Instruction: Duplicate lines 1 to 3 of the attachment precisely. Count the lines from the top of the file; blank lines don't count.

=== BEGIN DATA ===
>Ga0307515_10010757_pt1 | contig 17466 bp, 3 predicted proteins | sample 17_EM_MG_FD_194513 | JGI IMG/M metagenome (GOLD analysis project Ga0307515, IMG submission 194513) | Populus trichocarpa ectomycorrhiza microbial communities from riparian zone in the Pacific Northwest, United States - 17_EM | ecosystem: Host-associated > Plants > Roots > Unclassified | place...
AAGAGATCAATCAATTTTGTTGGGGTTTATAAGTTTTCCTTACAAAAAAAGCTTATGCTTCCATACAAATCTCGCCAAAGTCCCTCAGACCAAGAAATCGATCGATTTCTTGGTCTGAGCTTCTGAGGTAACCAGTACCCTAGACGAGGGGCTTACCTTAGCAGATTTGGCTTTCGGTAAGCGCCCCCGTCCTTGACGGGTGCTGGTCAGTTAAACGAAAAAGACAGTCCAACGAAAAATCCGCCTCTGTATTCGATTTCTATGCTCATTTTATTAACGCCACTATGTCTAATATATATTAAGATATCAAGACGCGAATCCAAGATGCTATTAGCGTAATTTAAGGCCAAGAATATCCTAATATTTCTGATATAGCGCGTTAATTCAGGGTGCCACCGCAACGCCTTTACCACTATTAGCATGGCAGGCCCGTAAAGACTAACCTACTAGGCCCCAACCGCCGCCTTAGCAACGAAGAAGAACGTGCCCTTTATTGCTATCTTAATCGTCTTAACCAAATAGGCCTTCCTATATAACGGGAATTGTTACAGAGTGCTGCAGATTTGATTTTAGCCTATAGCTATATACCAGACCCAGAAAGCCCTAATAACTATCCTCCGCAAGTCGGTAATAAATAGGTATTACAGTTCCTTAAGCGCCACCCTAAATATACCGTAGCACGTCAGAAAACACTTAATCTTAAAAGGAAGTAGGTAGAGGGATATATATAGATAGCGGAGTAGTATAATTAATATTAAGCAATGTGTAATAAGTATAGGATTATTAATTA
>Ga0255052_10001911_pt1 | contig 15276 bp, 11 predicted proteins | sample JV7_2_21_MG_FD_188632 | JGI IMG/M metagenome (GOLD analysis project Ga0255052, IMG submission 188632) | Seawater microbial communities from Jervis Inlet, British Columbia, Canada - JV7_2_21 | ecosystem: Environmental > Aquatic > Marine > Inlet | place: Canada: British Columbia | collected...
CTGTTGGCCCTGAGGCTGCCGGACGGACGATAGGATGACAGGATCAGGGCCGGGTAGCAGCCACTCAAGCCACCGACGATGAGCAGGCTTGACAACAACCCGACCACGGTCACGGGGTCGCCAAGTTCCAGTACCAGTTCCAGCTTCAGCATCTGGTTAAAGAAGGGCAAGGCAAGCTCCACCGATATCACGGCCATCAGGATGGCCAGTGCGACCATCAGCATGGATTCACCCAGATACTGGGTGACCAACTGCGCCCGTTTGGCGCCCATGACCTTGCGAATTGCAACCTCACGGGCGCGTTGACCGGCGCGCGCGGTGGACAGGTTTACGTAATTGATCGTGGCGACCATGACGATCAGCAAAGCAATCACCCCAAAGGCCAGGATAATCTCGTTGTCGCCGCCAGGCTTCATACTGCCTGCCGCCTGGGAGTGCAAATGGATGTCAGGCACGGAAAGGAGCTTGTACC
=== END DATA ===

>Ga0307515_10010757_pt1 | contig 17466 bp, 3 predicted proteins | sample 17_EM_MG_FD_194513 | JGI IMG/M metagenome (GOLD analysis project Ga0307515, IMG submission 194513) | Populus trichocarpa ectomycorrhiza microbial communities from riparian zone in the Pacific Northwest, United States - 17_EM | ecosystem: Host-associated > Plants > Roots > Unclassified | place...
AAGAGATCAATCAATTTTGTTGGGGTTTATAAGTTTTCCTTACAAAAAAAGCTTATGCTTCCATACAAATCTCGCCAAAGTCCCTCAGACCAAGAAATCGATCGATTTCTTGGTCTGAGCTTCTGAGGTAACCAGTACCCTAGACGAGGGGCTTACCTTAGCAGATTTGGCTTTCGGTAAGCGCCCCCGTCCTTGACGGGTGCTGGTCAGTTAAACGAAAAAGACAGTCCAACGAAAAATCCGCCTCTGTATTCGATTTCTATGCTCATTTTATTAACGCCACTATGTCTAATATATATTAAGATATCAAGACGCGAATCCAAGATGCTATTAGCGTAATTTAAGGCCAAGAATATCCTAATATTTCTGATATAGCGCGTTAATTCAGGGTGCCACCGCAACGCCTTTACCACTATTAGCATGGCAGGCCCGTAAAGACTAACCTACTAGGCCCCAACCGCCGCCTTAGCAACGAAGAAGAACGTGCCCTTTATTGCTATCTTAATCGTCTTAACCAAATAGGCCTTCCTATATAACGGGAATTGTTACAGAGTGCTGCAGATTTGATTTTAGCCTATAGCTATATACCAGACCCAGAAAGCCCTAATAACTATCCTCCGCAAGTCGGTAATAAATAGGTATTACAGTTCCTTAAGCGCCACCCTAAATATACCGTAGCACGTCAGAAAACACTTAATCTTAAAAGGAAGTAGGTAGAGGGATATATATAGATAGCGGAGTAGTATAATTAATATTAAGCAATGTGTAATAAGTATAGGATTATTAATTA
>Ga0255052_10001911_pt1 | contig 15276 bp, 11 predicted proteins | sample JV7_2_21_MG_FD_188632 | JGI IMG/M metagenome (GOLD analysis project Ga0255052, IMG submission 188632) | Seawater microbial communities from Jervis Inlet, British Columbia, Canada - JV7_2_21 | ecosystem: Environmental > Aquatic > Marine > Inlet | place: Canada: British Columbia | collected...